Asked by Trob over 11 years ago

For me, it is just weekends.  But I know some comics that will go on a 6-8 week tour where they are gone every single day.  The last couple of years I have gone to Australia for 4 weeks in a row.  It can get long, very long.  We are not with our bandmates or tour manager.  We are by ourselves.  And allthough that is nice for some of the time, it definitely can get lonely and boring.  Hence why you see a lot of comics rely on drinking and drugs to help pass the time.

Ultimately a comic is in charge or how often he/she gets booked.  My agent sends me the gigs and I can decide if I want them or not.  That being said, if I keep saying no, my agent may stop working for me.  They get paid, when I get paid.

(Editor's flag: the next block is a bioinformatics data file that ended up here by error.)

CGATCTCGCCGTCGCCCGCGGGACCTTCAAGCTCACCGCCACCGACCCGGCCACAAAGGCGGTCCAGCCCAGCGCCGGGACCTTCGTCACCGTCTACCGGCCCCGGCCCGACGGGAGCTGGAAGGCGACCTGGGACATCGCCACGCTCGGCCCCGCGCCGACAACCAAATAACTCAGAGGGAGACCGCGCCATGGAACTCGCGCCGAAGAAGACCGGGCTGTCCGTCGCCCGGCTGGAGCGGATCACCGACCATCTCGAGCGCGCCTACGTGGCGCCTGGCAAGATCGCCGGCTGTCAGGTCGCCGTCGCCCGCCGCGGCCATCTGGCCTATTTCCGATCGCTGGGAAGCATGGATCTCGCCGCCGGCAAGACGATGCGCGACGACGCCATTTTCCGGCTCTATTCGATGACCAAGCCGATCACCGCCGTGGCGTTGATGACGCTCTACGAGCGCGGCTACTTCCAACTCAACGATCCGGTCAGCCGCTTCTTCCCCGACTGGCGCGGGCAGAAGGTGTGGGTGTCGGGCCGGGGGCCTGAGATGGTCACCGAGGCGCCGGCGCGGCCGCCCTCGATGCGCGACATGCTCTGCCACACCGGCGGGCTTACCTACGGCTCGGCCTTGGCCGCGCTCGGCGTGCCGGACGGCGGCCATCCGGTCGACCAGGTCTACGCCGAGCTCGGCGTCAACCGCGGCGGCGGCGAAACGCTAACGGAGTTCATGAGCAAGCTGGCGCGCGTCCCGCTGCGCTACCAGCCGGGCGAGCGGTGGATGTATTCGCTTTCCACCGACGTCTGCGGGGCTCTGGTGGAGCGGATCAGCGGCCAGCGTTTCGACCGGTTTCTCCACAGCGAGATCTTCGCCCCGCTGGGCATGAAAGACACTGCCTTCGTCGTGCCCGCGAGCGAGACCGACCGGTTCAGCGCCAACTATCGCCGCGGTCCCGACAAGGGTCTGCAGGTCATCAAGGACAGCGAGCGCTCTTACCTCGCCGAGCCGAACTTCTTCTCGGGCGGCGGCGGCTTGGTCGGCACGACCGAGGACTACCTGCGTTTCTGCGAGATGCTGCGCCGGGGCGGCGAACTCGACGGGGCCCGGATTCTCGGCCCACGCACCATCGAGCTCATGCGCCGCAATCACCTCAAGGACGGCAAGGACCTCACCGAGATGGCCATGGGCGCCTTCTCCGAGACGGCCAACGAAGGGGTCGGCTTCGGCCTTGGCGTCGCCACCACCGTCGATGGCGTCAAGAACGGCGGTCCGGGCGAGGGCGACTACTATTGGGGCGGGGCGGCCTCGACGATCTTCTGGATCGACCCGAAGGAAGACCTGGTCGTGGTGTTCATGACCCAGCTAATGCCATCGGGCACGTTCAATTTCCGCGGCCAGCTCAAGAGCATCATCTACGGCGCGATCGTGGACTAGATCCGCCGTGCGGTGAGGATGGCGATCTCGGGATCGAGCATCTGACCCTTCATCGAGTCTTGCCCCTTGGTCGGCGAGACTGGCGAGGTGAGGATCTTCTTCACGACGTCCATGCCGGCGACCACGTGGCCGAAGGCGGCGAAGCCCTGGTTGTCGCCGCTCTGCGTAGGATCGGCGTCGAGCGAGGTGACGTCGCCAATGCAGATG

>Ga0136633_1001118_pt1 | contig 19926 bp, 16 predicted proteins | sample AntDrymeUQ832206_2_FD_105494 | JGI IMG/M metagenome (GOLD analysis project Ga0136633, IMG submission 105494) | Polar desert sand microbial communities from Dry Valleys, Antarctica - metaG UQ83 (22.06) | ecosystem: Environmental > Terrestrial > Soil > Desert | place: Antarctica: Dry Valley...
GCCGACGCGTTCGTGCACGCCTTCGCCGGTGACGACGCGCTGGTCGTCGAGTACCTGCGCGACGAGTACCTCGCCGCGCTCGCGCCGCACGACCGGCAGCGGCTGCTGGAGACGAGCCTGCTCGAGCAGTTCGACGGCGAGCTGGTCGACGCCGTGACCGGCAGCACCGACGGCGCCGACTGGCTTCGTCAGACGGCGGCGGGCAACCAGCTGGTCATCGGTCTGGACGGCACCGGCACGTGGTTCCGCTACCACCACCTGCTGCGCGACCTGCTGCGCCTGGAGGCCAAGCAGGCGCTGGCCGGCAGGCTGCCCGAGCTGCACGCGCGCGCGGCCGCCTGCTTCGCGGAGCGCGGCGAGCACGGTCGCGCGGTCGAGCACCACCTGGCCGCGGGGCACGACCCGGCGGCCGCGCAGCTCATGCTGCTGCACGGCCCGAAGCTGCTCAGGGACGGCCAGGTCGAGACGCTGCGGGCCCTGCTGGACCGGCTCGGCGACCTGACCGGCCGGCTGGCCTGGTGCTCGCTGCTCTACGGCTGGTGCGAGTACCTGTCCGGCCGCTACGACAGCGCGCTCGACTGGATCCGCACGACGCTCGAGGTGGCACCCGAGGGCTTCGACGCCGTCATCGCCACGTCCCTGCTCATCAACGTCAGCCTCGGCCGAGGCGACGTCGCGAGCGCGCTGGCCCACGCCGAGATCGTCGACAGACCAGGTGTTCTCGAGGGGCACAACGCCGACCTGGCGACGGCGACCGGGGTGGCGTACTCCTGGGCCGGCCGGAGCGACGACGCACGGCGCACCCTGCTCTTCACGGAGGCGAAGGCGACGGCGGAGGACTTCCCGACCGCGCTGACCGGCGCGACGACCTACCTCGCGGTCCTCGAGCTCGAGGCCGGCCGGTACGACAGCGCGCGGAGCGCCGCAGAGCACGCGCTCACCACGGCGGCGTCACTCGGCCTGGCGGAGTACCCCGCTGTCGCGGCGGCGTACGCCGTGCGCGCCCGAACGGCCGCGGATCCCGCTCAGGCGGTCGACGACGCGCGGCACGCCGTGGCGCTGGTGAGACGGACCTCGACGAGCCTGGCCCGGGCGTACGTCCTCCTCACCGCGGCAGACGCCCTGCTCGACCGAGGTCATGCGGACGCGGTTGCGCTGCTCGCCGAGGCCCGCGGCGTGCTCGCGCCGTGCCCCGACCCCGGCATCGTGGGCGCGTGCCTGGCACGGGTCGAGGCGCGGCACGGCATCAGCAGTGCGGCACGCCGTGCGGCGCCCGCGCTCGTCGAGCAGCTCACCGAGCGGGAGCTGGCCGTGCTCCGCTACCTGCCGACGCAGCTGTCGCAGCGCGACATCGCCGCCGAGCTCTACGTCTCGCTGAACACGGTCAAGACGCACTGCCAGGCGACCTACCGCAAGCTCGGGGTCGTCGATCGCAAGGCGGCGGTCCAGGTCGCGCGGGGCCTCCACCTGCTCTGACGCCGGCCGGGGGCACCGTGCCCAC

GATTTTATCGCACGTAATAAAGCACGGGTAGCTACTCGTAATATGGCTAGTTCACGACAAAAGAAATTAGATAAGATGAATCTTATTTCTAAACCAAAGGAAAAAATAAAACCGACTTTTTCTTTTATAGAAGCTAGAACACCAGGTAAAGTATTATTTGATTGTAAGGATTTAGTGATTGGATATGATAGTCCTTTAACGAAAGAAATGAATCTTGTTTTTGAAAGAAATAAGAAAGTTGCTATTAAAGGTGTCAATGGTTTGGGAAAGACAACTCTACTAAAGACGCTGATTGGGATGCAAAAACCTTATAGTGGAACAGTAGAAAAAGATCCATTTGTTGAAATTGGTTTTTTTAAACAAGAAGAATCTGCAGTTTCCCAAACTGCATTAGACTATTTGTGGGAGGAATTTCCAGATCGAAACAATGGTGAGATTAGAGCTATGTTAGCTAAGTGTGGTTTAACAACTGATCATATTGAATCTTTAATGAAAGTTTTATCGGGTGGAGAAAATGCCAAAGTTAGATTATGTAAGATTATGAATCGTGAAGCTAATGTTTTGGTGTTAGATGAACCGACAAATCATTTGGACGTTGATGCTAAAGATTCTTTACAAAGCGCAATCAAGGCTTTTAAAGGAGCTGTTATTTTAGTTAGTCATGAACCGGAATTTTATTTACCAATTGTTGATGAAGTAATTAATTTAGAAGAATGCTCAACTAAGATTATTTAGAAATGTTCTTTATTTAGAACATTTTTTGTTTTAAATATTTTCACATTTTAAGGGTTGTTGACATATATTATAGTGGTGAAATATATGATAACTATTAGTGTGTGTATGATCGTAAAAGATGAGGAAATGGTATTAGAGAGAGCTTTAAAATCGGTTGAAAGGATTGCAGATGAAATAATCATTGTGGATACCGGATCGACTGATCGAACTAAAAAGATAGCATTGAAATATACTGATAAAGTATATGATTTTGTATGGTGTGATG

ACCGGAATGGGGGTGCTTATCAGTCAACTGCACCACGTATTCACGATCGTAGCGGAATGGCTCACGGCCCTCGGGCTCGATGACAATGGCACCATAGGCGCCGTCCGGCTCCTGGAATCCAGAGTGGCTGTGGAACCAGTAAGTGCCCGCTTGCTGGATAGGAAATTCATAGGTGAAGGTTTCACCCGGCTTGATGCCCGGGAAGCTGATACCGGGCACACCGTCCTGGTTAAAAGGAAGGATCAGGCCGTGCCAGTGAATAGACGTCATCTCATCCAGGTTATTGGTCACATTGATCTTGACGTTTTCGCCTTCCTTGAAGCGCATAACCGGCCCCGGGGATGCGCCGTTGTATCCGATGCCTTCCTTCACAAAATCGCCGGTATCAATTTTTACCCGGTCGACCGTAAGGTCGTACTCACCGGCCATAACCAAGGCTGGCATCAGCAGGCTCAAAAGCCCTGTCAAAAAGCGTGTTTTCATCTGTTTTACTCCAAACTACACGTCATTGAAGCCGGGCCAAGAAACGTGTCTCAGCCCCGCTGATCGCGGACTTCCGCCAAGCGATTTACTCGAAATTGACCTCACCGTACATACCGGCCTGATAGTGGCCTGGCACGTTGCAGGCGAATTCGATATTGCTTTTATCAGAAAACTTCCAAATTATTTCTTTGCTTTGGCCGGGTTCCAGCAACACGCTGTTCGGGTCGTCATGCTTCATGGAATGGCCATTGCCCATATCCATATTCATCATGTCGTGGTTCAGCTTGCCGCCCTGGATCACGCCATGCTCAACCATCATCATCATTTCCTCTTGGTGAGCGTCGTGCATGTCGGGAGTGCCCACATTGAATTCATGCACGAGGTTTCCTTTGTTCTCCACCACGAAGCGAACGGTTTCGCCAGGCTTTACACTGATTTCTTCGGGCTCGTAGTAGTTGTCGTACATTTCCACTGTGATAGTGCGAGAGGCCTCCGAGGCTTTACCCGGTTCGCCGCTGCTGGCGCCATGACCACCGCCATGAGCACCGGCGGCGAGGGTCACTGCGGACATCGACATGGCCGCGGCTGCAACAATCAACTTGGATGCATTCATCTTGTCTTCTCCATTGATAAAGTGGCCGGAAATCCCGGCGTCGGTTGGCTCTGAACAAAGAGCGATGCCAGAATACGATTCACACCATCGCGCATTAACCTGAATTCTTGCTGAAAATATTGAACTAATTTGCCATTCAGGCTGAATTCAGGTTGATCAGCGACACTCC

In general, clubs work anywhere from Fri-Sat to Tues-Sunday.  The rest of the time you could be home with your family, minus the evenings when you would probably do some spots in your town.

This March I was out of town for 6 days.  In April, I will be out of town for 11 days.  Not bad really. 

Let's get down to it - what's your groupie situation? At this point in your carreer, could you bed a different chick every night you perform, or is it tamer than we might think?

Asked by C-Moz72 almost 12 years ago

Comis groupies are waaaay different than music groupies. I have had very little and the ones that I have had, you wouldn't want to sleep with. Partying after a show is fun, common and usually a great way to unwind. But to be honest it usually happens with the club workers, waitresses, other comics. Groupies tend to be annoying and expect you to make them laugh all night which I always think "I already did this, now I want a break"

Why don't comedy clubs drop the check AFTER the last performer is done?